Journal Entry: A Child’s Bipolar Story – “Hopeless”




Living_Brain_Disorder2.jpgLast night I heard my mom say she wishes maybe, I had cancer or something, instead of what I got is my bipolar. That really made me sad and made me mad! When I finally asked my mom, “why,” she said, “If only you had cancer or lymphoma or something like that. Everyone would understand, everyone would feel sorry… That would be so much easier than bipolar!” She told me I would have a greater chance of being cured and of living, of not dying. She said I’d have fun with all the flowers, balloons, toys, and special snacks! She said important people like rappers and athletes might even help me, might even do fun things for me! And if I shaved my head bald, no one would make fun, they would even say, “that’s cool.” Mom says then, insurance would cover more, and people would maybe even help me with money, if we needed it… Instead, nobody wants to give anything nice or pay any attention to a “bad” kid like me.

I’m just a waste. Is it my fault? My mom’s? My dad’s? But my doctor says I can help myself some. And my family. There are things I can do, to help my BP. So, I don’t feel all that bad. I just need people to care, too. Not just to be “sick” of my “sickness.” I want to be “normal”! I want to be well! I want to be good! I want to try! I will! But, please, please, help me and care for me, too, even if I don’t have cancer!

Author: Anonymous (2002; from the journal of a high school student who functions at the second grade)

Collected By: Ann Hull (former teacher and friend)

Editor: Shaheen Lakhan

Editor’s Note: The following journal entry portrays a child not only suffering from the disabling symptoms of psychopathology, namely bipolar disorder, the child is also facing the harsh and real impact of societal mental health stigmatization (bias, distrust, stereotyping, fear, embarrassment, anger, and/or avoidance). Stigmatization of those inflicted with mental disorders has persisted throughout history. Such ideology has built barriers that discourage people from seeking mental health treatment and, often forgotten though significant, thwart treatment plans for those who courageously seek management. It is especially troubling in children, for they are seen in context to a larger unit (family, peer group, and their larger physical and cultural surroundings). In their age groups, human contact is essential for proper development and stigmas may deprive children of their dignity and full participation in society.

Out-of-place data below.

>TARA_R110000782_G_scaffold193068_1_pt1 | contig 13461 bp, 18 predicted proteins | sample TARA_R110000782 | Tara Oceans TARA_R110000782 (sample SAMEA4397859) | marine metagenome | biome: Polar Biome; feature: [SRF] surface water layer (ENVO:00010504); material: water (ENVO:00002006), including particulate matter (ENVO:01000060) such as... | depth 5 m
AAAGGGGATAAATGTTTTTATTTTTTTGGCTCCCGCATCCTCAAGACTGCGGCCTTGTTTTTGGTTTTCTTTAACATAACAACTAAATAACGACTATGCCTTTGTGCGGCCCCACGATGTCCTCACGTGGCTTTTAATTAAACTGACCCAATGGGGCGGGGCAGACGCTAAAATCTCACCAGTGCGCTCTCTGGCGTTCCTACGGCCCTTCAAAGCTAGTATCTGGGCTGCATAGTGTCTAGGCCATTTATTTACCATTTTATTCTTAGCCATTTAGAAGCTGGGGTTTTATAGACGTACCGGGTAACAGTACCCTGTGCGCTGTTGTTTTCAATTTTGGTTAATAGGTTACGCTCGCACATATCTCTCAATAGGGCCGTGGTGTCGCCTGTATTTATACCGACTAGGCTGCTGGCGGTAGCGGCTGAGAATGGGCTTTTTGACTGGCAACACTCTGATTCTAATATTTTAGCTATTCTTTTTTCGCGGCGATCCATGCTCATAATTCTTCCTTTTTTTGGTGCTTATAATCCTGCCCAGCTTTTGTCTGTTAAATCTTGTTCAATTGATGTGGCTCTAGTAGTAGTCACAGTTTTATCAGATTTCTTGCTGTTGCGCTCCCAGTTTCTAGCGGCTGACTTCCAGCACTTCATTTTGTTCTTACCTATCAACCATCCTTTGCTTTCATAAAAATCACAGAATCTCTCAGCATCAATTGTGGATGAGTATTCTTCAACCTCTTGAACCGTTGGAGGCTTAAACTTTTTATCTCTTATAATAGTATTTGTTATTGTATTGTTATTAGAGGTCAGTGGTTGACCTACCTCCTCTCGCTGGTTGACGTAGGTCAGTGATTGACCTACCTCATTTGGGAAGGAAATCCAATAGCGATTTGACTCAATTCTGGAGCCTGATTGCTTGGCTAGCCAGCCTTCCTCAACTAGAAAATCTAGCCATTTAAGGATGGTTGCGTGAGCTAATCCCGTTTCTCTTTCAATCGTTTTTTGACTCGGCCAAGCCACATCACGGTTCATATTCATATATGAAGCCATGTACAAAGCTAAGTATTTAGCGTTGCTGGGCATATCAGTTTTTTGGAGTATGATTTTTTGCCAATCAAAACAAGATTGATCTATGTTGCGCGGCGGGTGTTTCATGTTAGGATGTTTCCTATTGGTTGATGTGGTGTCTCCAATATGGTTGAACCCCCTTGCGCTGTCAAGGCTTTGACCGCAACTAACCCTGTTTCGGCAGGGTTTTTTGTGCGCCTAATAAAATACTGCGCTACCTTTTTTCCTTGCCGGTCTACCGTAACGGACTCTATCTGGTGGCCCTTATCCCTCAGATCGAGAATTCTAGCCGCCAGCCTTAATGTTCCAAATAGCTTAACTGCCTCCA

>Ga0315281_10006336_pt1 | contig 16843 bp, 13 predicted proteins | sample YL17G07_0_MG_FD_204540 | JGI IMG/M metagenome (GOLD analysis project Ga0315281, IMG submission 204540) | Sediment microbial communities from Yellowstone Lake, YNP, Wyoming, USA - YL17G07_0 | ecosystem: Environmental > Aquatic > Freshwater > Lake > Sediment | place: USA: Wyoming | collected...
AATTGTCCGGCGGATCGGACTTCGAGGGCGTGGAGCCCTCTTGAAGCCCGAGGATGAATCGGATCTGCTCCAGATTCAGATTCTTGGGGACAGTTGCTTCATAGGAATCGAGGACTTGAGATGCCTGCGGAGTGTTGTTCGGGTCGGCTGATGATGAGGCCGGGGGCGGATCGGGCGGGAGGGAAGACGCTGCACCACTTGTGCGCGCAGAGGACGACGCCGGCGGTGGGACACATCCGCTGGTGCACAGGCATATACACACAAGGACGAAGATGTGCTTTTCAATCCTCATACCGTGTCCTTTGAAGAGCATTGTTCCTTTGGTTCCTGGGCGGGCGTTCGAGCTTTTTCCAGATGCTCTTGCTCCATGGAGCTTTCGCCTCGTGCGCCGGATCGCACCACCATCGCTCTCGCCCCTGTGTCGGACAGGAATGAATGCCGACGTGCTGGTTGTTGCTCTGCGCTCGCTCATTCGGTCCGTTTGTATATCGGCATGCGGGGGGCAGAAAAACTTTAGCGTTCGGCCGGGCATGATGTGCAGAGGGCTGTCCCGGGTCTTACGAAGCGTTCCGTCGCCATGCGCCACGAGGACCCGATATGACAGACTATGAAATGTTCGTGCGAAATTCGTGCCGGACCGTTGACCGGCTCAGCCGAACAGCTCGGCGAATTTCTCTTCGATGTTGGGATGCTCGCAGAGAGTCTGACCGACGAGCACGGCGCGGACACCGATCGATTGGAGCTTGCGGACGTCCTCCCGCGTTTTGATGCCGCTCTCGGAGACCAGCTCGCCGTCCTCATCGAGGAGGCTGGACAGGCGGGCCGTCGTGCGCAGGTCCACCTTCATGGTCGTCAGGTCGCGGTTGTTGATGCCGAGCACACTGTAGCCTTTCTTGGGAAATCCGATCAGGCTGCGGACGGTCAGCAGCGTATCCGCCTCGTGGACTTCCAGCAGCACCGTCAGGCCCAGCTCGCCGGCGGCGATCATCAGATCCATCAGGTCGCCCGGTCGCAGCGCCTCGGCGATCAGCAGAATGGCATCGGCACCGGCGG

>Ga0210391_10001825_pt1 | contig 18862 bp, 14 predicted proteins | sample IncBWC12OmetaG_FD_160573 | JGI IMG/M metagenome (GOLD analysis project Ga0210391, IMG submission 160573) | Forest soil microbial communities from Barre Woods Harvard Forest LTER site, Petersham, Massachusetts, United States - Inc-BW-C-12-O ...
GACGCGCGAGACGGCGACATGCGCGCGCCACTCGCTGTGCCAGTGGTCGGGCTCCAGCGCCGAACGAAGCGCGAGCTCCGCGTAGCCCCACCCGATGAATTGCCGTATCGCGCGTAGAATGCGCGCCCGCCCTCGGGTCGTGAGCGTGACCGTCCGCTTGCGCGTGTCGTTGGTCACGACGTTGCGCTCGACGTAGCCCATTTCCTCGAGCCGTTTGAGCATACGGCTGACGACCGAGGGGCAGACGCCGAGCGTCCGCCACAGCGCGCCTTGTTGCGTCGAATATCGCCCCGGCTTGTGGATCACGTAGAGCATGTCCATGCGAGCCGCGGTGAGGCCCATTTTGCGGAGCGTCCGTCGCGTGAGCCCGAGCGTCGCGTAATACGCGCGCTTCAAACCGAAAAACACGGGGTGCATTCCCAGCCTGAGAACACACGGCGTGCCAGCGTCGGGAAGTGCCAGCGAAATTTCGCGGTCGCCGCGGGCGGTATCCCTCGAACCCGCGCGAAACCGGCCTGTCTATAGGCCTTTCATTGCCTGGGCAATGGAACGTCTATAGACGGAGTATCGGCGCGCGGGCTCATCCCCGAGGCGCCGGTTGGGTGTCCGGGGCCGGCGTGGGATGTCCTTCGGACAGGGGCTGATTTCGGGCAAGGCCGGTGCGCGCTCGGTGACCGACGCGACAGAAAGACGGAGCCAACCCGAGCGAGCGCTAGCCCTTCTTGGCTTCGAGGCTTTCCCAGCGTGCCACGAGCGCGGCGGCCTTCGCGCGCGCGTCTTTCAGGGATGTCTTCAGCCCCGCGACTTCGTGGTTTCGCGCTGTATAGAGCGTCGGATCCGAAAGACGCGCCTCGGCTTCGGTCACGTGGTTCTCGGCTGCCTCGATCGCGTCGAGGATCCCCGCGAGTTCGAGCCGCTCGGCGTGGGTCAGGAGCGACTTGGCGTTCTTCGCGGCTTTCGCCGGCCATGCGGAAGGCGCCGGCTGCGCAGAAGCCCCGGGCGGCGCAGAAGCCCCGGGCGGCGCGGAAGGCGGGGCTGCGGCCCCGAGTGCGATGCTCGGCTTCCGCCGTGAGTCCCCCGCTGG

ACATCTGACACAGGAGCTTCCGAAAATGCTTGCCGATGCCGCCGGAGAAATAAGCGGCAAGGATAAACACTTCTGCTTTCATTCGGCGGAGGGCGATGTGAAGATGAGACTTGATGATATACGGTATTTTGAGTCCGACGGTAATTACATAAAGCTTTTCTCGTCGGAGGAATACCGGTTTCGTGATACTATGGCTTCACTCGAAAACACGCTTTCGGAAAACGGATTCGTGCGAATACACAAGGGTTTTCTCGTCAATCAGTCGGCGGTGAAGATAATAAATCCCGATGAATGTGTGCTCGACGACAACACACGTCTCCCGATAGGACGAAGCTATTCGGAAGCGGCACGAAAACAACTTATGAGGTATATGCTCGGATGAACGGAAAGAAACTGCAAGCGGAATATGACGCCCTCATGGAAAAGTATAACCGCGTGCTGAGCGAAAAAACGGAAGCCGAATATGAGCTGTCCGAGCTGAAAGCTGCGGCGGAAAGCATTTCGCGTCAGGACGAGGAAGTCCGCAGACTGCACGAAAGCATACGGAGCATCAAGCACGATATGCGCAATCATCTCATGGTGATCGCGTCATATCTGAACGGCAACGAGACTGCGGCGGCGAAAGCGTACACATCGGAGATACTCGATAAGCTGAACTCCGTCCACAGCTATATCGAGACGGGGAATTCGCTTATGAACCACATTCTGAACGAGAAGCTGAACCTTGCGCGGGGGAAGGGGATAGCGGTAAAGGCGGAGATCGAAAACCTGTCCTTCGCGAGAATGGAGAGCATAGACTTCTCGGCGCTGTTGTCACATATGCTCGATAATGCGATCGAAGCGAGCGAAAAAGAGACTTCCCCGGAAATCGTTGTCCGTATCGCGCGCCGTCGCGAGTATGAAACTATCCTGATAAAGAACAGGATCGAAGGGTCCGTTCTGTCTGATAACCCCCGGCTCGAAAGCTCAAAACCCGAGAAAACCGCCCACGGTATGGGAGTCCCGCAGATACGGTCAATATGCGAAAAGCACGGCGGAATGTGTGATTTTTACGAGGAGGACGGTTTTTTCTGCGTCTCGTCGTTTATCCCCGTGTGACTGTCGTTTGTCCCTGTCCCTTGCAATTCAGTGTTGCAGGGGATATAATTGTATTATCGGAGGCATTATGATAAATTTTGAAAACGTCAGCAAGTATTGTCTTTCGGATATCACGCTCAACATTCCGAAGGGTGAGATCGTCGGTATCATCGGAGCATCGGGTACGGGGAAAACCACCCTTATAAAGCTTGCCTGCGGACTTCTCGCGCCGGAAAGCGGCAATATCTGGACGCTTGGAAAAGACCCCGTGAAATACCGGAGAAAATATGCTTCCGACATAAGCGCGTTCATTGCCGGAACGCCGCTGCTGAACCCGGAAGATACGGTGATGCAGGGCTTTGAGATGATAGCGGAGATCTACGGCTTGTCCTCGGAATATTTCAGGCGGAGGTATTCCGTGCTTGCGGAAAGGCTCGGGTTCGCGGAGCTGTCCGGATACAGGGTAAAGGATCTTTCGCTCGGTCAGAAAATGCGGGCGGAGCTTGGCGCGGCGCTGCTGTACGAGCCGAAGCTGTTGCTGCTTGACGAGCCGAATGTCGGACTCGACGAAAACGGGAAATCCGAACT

The Surgeon General, Dr. Carmona, addressed mental health in a famed and long-due report that recognizes mental illness and stigmatization as a public health dilemma. He states that that in the past 40 years, stigmas in certain context have intensified despite our improved knowledge of mental illness. He found that programs of advocacy, public education, and contact with persons with mental illness through schools and other societal institutions may reduce stigmas, in addition to active research into psychopathology. Dr. Carmona puts it best, “most importantly, [people] should become far more receptive [that] mental health and mental illness are part of the mainstream of health, and they are a concern for all people”.

Ann Hull is an educator, writer, and researcher with over 25 years of experience. She has encountered bipolar disorder in her personal family setting. Moreover, for more than eight years, Ms. Hull taught children in a special education environment, who had been diagnosed with a number of psychiatric disorders, including bipolar, schizophrenia, autism, and Tourette syndrome.

  • Harold A. Maio

    Editor, Shaheen Lakhan

    The Surgeon General, Dr. Carmona, addressed mental health in a famed and long-due report that recognizes stigmatization of rape.

    I wonder how women would react if the Surgeon General dared the above. Not, I do not, women would speak out in outraged anger.

    I am outraged. Claiming the above in a back alley is one thing, that is where prejudices like the above belong, but from the mouths of educated people, outrageous.

    Harold A. Maio
    Former Consulting Editor
    Psychiatric Rehabilitation Journal
    Boston University
    8955 Forest St
    Ft Myers FL 33907
    khmaio@earthlink.net
    239-275-5798 day/night

  • http://ww41.ithetwilight.com/ Kat

    I felt like that before. For many reasons. The world always needs something tangible to hold onto, like Cancer. Nothing is tangible or untangible. All there is, is belief.

  • RaiulBaztepo

    Hello!
    Very Interesting post! Thank you for such interesting resource!
    PS: Sorry for my bad english, I’v just started to learn this language ;)
    See you!
    Your, Raiul Baztepo

  • http://opalzushaquon.typepad.com Opal

    I’ve felt on my own behalf that people are more sympathetic towards my physical limitations and tend to ostracize me when they find out I have mental illness as well. But to express such thoughts to your own child? This mother is ignorant and cruel! I feel so sorry for this kid that they had to endure such callousness from the person who should support them the most.

    • Harold A Maio

      People have more sympathy to things about which they have more experience. Knowledge. Give them experience. Lead them to resources.To knowledge.

Shaheen E Lakhan, MD, PhD, MEd, MS

Shaheen E Lakhan, MD, PhD, MEd, MS, is executive director of the Global Neuroscience Initiative Foundation (GNIF). He is a published scholar in protein biomarkers, bioethics, biotechnology, education technology, and neurology. He serves on the editorial board of several scholarly publications and has been honored by the U.S. President and Congress.
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